High-profile deployments of pricey WLAN systems have become routine in professional sports, and several leading wireless vendors have offered stadium-specific infrastructure and applications solutions for the last several years. Extreme Networks recently turned up the heat in this market with the first-ever rollout of 802.11ac Wave 2 in a major professional sports venue.
Extreme Networks is building on its many successes at NFL stadiums by bringing 450 11ac Wave 2 access points to the Buffalo Sabre’s First Niagara Center and the National Hockey League. The installation was done ahead of the fast-approaching 2016 NHL draft, with an expected 20,000 attendees that can use the new super-fast WiFi at the facility. Similar venues likely will follow suit, and it’s reasonable to expect that the NHL will soon be as well-connected with WiFi as the NFL. This stadium WiFi market niche is growing, and the vendors and integrators involved are doing multi-million dollar installations that benefit the teams and fans alike.
The first rollout of Wave 2 in a pro stadium was inevitable, but it does create a number of questions for venues with “old” wireless. New greenfield deployments in stadiums and arenas will all be Wave 2, because that’s the current technology. But what becomes of stadiums that were built with 11n WiFi?
Upgrading a stadium’s worth of APs, where device counts are measured in the several hundred, isn’t an easy proposition. Access points end up in challenging locations, running cable isn’t always easy, and many original designs were done with lighter client densities in mind. A new 11ac deployment may not be as simple as a rip-and-replace of existing 11n access points, and even if it was, it’s likely that both specialized external stadium antennas and APs alike need to be updated. Removal of the old stuff can double the labor associated with each AP.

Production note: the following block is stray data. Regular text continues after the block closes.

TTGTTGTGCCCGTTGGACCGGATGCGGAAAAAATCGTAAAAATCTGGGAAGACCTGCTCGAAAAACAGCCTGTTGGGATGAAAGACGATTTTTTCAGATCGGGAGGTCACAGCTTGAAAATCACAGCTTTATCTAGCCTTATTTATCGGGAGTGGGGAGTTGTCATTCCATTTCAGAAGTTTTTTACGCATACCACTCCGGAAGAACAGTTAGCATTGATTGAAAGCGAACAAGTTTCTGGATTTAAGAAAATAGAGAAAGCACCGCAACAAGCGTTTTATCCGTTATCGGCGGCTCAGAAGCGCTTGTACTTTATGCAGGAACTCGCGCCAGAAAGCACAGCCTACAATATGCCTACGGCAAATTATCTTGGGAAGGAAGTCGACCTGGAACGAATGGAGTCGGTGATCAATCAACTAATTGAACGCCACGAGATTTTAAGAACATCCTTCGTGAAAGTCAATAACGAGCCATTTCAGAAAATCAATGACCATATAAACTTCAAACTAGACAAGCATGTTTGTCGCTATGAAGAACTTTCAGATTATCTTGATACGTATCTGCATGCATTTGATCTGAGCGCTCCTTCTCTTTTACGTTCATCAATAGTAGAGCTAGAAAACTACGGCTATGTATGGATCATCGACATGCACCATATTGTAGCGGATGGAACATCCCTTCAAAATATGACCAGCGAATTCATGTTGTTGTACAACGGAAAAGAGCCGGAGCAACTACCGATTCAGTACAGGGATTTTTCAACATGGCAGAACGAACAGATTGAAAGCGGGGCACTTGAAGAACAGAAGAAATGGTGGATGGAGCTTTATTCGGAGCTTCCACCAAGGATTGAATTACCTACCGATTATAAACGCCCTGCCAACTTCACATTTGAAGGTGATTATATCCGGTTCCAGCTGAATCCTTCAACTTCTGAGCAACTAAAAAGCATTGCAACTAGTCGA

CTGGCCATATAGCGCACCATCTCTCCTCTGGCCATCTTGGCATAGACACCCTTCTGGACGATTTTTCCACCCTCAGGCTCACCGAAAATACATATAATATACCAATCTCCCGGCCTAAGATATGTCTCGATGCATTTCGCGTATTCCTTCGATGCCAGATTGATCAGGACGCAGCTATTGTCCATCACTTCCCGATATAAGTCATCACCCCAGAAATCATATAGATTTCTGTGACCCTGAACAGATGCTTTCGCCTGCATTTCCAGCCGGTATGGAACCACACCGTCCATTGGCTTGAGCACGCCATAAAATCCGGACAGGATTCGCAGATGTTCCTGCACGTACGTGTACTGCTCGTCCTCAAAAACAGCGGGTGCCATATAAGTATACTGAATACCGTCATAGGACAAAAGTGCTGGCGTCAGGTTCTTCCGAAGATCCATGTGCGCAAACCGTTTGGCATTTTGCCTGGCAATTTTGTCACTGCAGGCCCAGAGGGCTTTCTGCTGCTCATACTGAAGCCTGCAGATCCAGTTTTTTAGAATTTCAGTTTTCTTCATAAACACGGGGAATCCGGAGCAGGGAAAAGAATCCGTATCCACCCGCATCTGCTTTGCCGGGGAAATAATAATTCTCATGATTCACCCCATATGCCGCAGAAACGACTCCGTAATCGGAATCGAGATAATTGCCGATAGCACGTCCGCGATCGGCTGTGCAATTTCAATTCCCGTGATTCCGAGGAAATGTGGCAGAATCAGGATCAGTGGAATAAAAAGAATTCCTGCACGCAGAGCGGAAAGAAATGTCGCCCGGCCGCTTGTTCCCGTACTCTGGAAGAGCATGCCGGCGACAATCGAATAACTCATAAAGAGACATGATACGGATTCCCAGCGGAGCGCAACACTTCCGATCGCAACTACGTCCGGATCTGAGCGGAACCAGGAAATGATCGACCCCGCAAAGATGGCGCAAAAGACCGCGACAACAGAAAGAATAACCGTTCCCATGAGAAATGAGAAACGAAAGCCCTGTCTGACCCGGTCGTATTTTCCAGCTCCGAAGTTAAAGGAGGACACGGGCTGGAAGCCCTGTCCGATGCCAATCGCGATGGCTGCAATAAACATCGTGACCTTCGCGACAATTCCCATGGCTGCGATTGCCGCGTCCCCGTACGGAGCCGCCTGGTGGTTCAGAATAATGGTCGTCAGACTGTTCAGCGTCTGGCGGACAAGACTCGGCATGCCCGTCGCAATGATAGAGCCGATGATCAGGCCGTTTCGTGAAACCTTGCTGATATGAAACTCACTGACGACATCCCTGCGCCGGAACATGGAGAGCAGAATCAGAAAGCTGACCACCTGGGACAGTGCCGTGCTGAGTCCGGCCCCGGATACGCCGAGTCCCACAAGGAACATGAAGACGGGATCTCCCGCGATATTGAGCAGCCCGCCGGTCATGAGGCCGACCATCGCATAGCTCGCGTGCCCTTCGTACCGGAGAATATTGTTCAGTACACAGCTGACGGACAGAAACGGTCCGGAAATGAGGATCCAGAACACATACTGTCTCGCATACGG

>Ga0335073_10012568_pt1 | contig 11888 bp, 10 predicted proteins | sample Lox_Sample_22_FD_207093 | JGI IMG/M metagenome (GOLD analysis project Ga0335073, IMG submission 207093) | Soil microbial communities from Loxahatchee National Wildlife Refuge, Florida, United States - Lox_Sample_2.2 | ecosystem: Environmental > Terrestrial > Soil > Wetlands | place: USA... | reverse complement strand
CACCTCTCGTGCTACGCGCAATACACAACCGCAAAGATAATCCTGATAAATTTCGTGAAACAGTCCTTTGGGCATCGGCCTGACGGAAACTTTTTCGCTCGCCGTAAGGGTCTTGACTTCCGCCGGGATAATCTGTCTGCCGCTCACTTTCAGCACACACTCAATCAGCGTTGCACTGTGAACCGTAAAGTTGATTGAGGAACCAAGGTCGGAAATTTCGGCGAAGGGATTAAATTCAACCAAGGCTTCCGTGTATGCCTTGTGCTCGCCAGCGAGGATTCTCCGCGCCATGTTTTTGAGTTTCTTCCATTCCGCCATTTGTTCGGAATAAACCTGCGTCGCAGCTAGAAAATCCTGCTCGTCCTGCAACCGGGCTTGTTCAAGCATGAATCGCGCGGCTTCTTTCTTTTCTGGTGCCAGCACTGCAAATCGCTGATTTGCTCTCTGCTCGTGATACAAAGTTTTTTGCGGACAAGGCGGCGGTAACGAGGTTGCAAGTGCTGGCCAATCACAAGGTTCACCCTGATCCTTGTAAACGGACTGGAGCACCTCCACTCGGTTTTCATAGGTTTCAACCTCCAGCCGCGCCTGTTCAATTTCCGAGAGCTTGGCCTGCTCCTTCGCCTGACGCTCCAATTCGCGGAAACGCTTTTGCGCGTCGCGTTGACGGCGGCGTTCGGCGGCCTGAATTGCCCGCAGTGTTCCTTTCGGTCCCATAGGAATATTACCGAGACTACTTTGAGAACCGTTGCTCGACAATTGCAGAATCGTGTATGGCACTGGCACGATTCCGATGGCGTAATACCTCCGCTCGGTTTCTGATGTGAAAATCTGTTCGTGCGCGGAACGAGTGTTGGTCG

The scale of a stadium WiFi deployment alone makes it a formidable task, and the wireless hardware is far from the end of the story. With more users on the WLAN, more data is being passed, and everything from the uplinked Ethernet switches to the stadium ISP links feels the effect. Though stadium network lifecycle concerns aren’t all that different from those in enterprise environments, there are interesting peculiarities given the enormity of stadium networks and the challenge in finding qualified integrators and maintenance windows where the work can actually be done.
On the application side, many sports venues are still trying to figure out what services fans like to get on their smart devices as an enticement to come to games. This can run the gamut from free stadium-related information to premium instant video playback and concession ordering. Indoor mapping gets talked about a lot, but venues who go down this road have to choose between high-accuracy Bluetooth Low Energy (BLE) beacons which requires a whole other infrastructure to maintain, and location services provided natively by the WiFi system itself. As organizations plan Wave 2 upgrades of existing wireless systems, the question of “What else can we do at the same time?” looms large for venue execs. Stadium WiFi is a big story, but it’s far from the whole story.
As for me, I oversee a WLAN in a large collegiate venue. We are facing the same challenges as the pros, at a completely different budget tier. I think about all of these questions a lot, and know how important -- and complicated -- the answers are.
Ironically, when I attend games as a spectator, I generally couldn’t care less about the “fan experience” as my eyes tend to stay glued on the field or the court after shelling out big dollars for tickets. At the same time, I get that other fans are a lot more into the connected interactivity that an increasing number of venues offer, and I have to do my part to provide a solid environment regardless of my own stadium behavior preferences. It’s a safe bet the next big arena Wave 2 story is just around the corner despite the complexities of making it happen.